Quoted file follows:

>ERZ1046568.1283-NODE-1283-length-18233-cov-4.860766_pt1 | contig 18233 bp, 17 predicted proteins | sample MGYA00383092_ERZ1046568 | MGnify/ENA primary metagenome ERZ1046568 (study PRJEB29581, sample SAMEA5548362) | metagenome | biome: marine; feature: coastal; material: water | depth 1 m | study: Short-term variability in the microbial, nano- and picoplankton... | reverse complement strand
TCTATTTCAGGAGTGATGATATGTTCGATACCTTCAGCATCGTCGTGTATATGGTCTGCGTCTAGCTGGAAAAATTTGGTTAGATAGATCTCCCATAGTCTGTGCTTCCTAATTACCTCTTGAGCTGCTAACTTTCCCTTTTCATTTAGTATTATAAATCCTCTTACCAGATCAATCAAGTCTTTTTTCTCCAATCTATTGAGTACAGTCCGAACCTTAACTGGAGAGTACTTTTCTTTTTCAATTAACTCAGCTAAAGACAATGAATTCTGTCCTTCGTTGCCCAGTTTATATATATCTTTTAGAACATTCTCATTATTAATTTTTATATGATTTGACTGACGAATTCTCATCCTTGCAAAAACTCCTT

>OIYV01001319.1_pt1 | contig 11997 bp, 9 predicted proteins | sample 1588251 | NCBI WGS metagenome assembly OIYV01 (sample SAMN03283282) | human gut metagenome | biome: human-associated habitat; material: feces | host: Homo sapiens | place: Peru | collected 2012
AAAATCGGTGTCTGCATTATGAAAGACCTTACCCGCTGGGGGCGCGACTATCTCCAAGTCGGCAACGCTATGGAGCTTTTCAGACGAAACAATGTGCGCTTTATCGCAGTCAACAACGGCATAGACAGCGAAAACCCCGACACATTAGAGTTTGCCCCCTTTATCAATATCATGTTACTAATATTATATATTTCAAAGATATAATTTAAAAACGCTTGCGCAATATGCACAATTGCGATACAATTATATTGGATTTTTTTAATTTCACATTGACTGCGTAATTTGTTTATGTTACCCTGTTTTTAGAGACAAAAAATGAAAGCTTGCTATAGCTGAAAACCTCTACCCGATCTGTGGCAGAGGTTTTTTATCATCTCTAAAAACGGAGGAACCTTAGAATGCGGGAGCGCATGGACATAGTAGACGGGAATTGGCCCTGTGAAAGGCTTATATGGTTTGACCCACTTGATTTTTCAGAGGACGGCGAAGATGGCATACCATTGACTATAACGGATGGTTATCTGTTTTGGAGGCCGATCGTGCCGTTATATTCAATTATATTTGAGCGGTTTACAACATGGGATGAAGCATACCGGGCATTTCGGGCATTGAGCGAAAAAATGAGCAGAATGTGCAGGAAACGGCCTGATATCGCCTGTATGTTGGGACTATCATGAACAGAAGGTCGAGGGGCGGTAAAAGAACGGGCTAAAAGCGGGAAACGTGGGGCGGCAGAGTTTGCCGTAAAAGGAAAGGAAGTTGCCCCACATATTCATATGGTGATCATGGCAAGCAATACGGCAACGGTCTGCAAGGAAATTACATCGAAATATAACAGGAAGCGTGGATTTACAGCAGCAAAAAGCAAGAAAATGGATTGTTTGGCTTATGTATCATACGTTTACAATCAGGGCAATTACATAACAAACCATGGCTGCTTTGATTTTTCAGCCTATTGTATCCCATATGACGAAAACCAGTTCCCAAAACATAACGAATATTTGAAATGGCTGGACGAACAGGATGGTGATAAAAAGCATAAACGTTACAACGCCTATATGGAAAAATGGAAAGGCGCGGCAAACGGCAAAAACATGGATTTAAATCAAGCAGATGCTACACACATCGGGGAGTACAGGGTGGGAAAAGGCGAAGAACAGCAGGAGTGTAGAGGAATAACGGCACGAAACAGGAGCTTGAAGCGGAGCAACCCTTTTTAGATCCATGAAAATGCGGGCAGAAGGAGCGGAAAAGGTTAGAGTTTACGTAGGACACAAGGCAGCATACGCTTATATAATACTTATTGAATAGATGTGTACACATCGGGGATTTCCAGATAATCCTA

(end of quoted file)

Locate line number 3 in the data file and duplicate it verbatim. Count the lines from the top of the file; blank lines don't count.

>OIYV01001319.1_pt1 | contig 11997 bp, 9 predicted proteins | sample 1588251 | NCBI WGS metagenome assembly OIYV01 (sample SAMN03283282) | human gut metagenome | biome: human-associated habitat; material: feces | host: Homo sapiens | place: Peru | collected 2012